There is never a shortage of well executed, perfectly built show cars out there. You know the car I'm talking about. The champ white Integra with the JDM front end, some Regamasters or Sprint Harts or RG's or whatever, and some JDM bling scattered about the engine bay and cabin. These cars, while still as hot as they ever were, are a dime a dozen nowadays. To stand out in the Honda world a car needs to have soul, character, direction and cohesiveness.
The easiest place to start on your car's road to personality is the valve cover. This relatively huge piece of cast aluminum is the first thing you see when the hood pops. Even if you've got a 2500-dollar set of cool-guy Toda ITB's behind it, your eyes will at least scan the valve cover on the way back. That's why something as simple as a Spoon Kevlar plug cover pops as hard as it does; it becomes the centerpiece of the bay.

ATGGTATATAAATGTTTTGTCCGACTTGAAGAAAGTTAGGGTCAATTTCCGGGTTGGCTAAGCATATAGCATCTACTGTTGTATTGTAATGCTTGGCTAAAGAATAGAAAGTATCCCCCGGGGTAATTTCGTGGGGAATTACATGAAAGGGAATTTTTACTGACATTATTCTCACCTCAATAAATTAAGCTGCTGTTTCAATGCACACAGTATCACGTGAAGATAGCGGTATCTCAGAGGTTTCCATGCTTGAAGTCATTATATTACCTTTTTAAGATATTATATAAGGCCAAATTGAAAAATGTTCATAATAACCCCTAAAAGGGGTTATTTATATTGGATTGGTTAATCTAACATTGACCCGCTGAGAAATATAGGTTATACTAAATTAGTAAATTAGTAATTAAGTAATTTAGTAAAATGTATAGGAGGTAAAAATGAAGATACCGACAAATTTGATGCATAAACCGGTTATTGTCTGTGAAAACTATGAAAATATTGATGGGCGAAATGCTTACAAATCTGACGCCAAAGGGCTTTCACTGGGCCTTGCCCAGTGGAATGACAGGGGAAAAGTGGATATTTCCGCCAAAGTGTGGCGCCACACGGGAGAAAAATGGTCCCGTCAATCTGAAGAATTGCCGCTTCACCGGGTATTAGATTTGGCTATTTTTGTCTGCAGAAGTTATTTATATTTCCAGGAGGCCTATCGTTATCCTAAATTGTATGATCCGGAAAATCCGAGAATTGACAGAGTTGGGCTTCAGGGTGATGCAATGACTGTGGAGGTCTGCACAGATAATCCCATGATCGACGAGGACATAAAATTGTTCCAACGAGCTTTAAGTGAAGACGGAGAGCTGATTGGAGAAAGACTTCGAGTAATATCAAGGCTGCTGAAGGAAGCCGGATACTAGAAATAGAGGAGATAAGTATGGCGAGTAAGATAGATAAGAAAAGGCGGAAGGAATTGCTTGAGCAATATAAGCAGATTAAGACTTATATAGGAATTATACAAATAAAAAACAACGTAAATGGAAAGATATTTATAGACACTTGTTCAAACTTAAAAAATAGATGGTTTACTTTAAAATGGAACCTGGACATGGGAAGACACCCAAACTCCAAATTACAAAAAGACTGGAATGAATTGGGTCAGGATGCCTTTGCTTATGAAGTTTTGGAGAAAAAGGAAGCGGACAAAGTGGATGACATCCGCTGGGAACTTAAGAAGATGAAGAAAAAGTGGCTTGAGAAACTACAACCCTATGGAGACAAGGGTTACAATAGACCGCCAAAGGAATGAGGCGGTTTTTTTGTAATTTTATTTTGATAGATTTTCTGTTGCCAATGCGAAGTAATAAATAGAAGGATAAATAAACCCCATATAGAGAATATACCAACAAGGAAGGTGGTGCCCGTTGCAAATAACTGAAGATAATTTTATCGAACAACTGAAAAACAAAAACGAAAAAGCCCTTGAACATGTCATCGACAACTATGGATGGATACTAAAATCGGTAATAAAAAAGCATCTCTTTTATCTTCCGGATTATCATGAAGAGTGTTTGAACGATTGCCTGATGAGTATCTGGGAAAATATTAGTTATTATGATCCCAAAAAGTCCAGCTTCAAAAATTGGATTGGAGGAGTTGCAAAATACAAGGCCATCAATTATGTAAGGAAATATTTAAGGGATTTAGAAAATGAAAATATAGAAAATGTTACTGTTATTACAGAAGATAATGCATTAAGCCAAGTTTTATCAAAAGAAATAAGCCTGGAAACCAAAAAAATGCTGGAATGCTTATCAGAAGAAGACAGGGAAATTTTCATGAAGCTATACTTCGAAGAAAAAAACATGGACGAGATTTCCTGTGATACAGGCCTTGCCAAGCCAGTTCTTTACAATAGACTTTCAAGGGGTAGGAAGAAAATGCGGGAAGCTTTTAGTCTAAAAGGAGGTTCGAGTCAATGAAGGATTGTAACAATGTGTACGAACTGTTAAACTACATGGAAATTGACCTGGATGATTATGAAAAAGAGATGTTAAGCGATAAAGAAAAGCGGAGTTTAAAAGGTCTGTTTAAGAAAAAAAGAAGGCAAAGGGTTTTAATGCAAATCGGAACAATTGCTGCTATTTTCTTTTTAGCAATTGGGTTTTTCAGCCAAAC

That being said, here's a right way to do a valve cover. I'm sure there are other right ways to do it, but more often than not, I see it done completely wrong. Spray paint is a fantastic medium if used correctly, but there is a reason for the stigma against using it in an automotive application. Mean it and it will look amazing, otherwise just powdercoat it to save your money and my eyes.